While successful and a hit with the Devils who got to use them, the 56 or so XM3’s were all pulled from service by 2014.

Thankfully, some have made thier way to the CMP and, as surplus bolt-action rifles, can be sold to the public.

They just auctioned off XM-3 rifle, serial number S6534025 with a factory green stock finish, built at Iron Brigade Armory by D. Briggs, USMC (Ret), 2112.

The rifle included the scope, sniper data book with some firing information; PVS22 Night Vision Device and other goodies.

xm-3-rifle-serial-number-s6534025-has-a-factory-green-stock-finish-and-shows-signs-of-use-but-was-well-maintained-and-cared-for-was-built-at-iba-by-d-briggs-usmc-ret-2112 pvs-22

Talk about functional history…

Magpul, USMC

pmag-30-arm4-gen-m3-window-in-black-and-medium-coyote-tan-mct

It looks like Wyoming-based Magpul will be providing the mags for the Marines moving forward, with their PMAG being the only authorized mag for field use while the USGI EPM will be relegated to training.

In government administered tests, the Gen M3 PMAG ran through 20,400 rounds of M855A1 ammo without any magazine-related stoppages, so there is that. The mags will be in two types, GEN M3 PMAG in Black (NSN 1005-01-615-5169) and the new Medium Coyote Tan (NSN 1005-01-659-7086).

“In light of the results from an enormous body of reliability and durability testing and 4 years of combat use, today it was announced that the PMAG 30 AR/M4 GEN M3 Window, in Black and Medium Coyote Tan (MCT), would be the official magazine of the entire United States Marine Corps,” noted the company in a statement on social media.

The company says the MCT mags with the NSN will be available around SHOT show for commercial sale and were designed with the HK416/M27 in mind, which is a big plus.

And it also means their will probably be about 2 million old metal body GI M16/M4 mags hit the surplus pipeline in the coming year or three.

Sometimes copper is your best friend

Marine Special Operations Team (MSOT) 8222 was deployed to Bala Murghab in 2009-10. The team was tasked with partnering with national Afghan forces to train them to stabilize a remote valley in northwestern Afghanistan.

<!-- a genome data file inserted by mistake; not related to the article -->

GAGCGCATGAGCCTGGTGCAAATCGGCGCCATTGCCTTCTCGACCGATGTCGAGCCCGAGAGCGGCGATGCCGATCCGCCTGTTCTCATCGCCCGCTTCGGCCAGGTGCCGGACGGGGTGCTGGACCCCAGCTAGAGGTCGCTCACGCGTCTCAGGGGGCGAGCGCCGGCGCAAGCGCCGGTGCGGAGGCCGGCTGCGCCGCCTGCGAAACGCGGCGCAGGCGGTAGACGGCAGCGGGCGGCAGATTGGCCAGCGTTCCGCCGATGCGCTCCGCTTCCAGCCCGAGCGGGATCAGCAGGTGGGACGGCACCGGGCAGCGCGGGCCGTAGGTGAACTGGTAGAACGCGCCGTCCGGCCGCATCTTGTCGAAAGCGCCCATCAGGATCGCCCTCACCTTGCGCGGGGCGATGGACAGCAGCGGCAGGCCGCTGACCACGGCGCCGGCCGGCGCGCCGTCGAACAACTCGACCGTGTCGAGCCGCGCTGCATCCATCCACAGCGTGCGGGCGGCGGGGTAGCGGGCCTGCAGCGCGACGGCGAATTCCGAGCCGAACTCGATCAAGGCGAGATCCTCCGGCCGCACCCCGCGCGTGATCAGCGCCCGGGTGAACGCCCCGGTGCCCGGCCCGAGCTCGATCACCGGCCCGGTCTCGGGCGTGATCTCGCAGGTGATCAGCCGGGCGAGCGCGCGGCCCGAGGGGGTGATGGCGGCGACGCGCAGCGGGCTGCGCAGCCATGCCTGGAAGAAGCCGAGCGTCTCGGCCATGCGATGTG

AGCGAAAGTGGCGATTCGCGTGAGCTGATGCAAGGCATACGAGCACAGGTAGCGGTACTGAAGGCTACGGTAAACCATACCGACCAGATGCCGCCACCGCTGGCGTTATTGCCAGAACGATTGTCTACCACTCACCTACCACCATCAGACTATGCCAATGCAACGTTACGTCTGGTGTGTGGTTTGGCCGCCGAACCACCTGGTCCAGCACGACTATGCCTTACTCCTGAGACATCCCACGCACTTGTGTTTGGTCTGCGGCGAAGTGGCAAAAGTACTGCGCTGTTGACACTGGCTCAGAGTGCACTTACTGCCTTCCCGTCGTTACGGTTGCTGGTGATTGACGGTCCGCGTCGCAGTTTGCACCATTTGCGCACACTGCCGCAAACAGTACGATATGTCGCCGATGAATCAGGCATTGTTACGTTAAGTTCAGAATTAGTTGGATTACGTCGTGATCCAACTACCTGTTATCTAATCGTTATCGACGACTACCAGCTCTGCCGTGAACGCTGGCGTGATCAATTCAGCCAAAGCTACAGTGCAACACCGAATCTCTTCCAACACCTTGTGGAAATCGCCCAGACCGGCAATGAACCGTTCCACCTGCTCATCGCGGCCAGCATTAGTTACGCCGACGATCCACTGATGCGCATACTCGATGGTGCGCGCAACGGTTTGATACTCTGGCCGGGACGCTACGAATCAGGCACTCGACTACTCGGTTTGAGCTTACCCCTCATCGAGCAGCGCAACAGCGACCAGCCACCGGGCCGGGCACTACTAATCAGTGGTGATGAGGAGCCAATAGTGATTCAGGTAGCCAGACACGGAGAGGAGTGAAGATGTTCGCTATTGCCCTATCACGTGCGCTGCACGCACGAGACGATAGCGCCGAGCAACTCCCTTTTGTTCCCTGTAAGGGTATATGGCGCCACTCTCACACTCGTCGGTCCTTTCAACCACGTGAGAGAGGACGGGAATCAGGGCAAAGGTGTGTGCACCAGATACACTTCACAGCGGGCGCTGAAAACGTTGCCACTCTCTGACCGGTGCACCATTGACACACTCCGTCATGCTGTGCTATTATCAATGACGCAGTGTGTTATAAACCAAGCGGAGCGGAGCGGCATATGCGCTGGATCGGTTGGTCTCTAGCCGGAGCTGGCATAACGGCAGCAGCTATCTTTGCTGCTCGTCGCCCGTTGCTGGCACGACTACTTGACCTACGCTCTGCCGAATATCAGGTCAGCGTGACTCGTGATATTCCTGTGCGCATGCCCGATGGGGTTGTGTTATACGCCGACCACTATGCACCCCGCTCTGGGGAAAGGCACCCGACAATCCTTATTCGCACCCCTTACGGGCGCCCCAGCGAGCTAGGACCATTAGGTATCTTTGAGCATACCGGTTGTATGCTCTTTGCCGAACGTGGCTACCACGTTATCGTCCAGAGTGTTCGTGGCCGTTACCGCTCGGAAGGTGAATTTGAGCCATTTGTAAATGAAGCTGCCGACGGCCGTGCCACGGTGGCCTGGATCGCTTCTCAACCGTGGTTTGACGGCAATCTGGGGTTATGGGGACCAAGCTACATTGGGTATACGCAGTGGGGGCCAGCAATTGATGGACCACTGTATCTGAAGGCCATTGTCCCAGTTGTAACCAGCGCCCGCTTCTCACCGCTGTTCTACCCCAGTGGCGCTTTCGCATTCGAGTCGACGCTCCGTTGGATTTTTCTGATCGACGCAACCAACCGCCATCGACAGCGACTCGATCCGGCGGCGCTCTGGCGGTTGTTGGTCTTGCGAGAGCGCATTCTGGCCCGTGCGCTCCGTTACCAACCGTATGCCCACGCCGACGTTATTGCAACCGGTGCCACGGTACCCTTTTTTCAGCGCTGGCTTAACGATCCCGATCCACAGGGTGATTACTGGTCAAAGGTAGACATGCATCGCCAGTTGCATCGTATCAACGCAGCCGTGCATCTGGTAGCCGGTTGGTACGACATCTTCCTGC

This specialized beryllium copper knife was used by the team breacher to cut plastic explosives.

beryllium-copper-knife-was-used-by-the-team-breacher-to-cut-plastic-explosives

Currently on exhibit at the National Museum of the Marine Corps

This knife cut every charge used by MSOT-8222 during this deployment.

It’s a Strider BD Beryllium Copper (CuBe). These knives, made in St. Paul, MN, have a 6.5-inch blade, paracord wrapped handle, and go an impressive 0.25-inches wide. They run four-figures but are guaranteed non-sparking & non-magnetic.

They are extremely corrosion resistant and doesn’t spark like a steel blade would. Precisely the type of knife you’d want if your job involved cutting through hundreds of blocks of high explosives.

SECDEF, arriving

gen-mad-dog-mattis

And I heard, as it were, the voice of thunder. A voice spake, saying, “Come and see.” And I saw. And a thousand PT belts were rent, and blood spilt upon the earth, wherefore the grass did grow. -1St Fallujans, Chapter 17, verse 75.

Of course, Mattis is something of a modern day Patton. A warrior monk with gregarious and outspoken nature.Let’s just hope there is a modern day Ike, Bradley, and Beetle in place to provide mid-course input as needed.

The Jacob Double Rifle

Brig. Gen. John Jacob (CB) was an officer of the British East India Company born in 1812. Reared at the Addiscombe Military Seminary, he completed his formal education at age 16 when he was commissioned in the Bombay Artillery on his 16th birthday, subsequently sailing for India within the same week.

As a young subaltern of artillery he saw steady service on the Afghan frontier, covering himself in glory at the Battle of Meanee in 1843 which resulted in a Brevet Captain honor and his CB.

Sir John then went on to form an irregular cavalry unit which endured under his name as the 36th Jacob’s Horse (which, amalgamated in 1922 to become the 14th Prince of Wales’s Own Scinde Horse, remained until 1947 when it was allotted to the new Indian Army). He also went on to raise both the  130th Baluchis and 26th Jacob’s Mountain Battery.

He also crafted a very interesting rifle.

National Firearms Museum photo

National Firearms Museum photo

Jacob decided that a double barreled rifle with an elaborate sabre bayonet was just the ticket for his troops in India’s Northwest Frontier. His design fired a .52 caliber conical projectile with winged studs that could be modified for explosive impact against ammunition wagons at extreme distances (keep in mind the dum-dum round was born in the same place and time). The folding rear sight leaf was marked to an optimistic 2000 yards.

jacobsrifle7

Some 900 were made by Swinburn & Son in England around 1860, though apparently few were ever issued. You see, the man who had ordered them had already expired of exhuastion. They circled the glob as military surplus for a few generations with the 1907 Bannermans’ catalog listing them as “double barrel elephant rifles.”

Jacob, known locally as Jekum Sahib Bahadur, never returned to England, fought in Perisa, and, buried in what is today Pakistan at Jacobabad (guess who it is named after), is well-remembered and even to a degree, liked.